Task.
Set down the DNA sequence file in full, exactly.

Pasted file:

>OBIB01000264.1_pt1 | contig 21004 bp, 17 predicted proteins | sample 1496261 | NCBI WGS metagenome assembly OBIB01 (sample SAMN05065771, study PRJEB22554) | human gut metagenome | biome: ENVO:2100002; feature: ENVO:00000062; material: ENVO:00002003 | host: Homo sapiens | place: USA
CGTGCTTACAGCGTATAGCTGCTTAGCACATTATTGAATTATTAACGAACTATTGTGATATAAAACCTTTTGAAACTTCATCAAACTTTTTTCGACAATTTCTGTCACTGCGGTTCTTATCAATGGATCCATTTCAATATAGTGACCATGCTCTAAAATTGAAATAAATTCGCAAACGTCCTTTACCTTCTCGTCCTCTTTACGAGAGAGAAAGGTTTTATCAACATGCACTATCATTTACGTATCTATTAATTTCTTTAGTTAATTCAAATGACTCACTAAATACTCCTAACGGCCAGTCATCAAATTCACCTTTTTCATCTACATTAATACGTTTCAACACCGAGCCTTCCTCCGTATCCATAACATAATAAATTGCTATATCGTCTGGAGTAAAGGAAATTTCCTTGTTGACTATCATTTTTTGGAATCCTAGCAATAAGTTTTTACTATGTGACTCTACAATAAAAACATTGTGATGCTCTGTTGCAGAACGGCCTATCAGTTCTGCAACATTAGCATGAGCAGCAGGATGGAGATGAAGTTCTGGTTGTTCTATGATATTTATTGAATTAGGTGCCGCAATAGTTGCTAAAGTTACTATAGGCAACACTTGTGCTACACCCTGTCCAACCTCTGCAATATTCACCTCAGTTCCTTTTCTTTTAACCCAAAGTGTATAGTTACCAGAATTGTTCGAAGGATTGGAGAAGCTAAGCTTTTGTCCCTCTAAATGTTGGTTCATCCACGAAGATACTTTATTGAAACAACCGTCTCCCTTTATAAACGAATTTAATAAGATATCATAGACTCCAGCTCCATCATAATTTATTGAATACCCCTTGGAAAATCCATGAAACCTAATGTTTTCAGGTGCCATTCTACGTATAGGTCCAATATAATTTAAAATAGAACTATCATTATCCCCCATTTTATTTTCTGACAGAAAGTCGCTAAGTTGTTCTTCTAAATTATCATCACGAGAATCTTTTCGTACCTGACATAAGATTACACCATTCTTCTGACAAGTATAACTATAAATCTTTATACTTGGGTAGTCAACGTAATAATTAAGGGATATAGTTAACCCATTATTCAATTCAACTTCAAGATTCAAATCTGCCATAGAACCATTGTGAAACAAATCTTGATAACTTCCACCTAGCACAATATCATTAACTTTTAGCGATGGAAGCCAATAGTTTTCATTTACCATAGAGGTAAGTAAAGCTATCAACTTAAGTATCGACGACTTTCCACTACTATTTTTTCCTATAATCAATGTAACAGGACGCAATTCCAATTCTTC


>OBIB01000264.1_pt1 | contig 21004 bp, 17 predicted proteins | sample 1496261 | NCBI WGS metagenome assembly OBIB01 (sample SAMN05065771, study PRJEB22554) | human gut metagenome | biome: ENVO:2100002; feature: ENVO:00000062; material: ENVO:00002003 | host: Homo sapiens | place: USA
CGTGCTTACAGCGTATAGCTGCTTAGCACATTATTGAATTATTAACGAACTATTGTGATATAAAACCTTTTGAAACTTCATCAAACTTTTTTCGACAATTTCTGTCACTGCGGTTCTTATCAATGGATCCATTTCAATATAGTGACCATGCTCTAAAATTGAAATAAATTCGCAAACGTCCTTTACCTTCTCGTCCTCTTTACGAGAGAGAAAGGTTTTATCAACATGCACTATCATTTACGTATCTATTAATTTCTTTAGTTAATTCAAATGACTCACTAAATACTCCTAACGGCCAGTCATCAAATTCACCTTTTTCATCTACATTAATACGTTTCAACACCGAGCCTTCCTCCGTATCCATAACATAATAAATTGCTATATCGTCTGGAGTAAAGGAAATTTCCTTGTTGACTATCATTTTTTGGAATCCTAGCAATAAGTTTTTACTATGTGACTCTACAATAAAAACATTGTGATGCTCTGTTGCAGAACGGCCTATCAGTTCTGCAACATTAGCATGAGCAGCAGGATGGAGATGAAGTTCTGGTTGTTCTATGATATTTATTGAATTAGGTGCCGCAATAGTTGCTAAAGTTACTATAGGCAACACTTGTGCTACACCCTGTCCAACCTCTGCAATATTCACCTCAGTTCCTTTTCTTTTAACCCAAAGTGTATAGTTACCAGAATTGTTCGAAGGATTGGAGAAGCTAAGCTTTTGTCCCTCTAAATGTTGGTTCATCCACGAAGATACTTTATTGAAACAACCGTCTCCCTTTATAAACGAATTTAATAAGATATCATAGACTCCAGCTCCATCATAATTTATTGAATACCCCTTGGAAAATCCATGAAACCTAATGTTTTCAGGTGCCATTCTACGTATAGGTCCAATATAATTTAAAATAGAACTATCATTATCCCCCATTTTATTTTCTGACAGAAAGTCGCTAAGTTGTTCTTCTAAATTATCATCACGAGAATCTTTTCGTACCTGACATAAGATTACACCATTCTTCTGACAAGTATAACTATAAATCTTTATACTTGGGTAGTCAACGTAATAATTAAGGGATATAGTTAACCCATTATTCAATTCAACTTCAAGATTCAAATCTGCCATAGAACCATTGTGAAACAAATCTTGATAACTTCCACCTAGCACAATATCATTAACTTTTAGCGATGGAAGCCAATAGTTTTCATTTACCATAGAGGTAAGTAAAGCTATCAACTTAAGTATCGACGACTTTCCACTACTATTTTTTCCTATAATCAATGTAACAGGACGCAATTCCAATTCTTC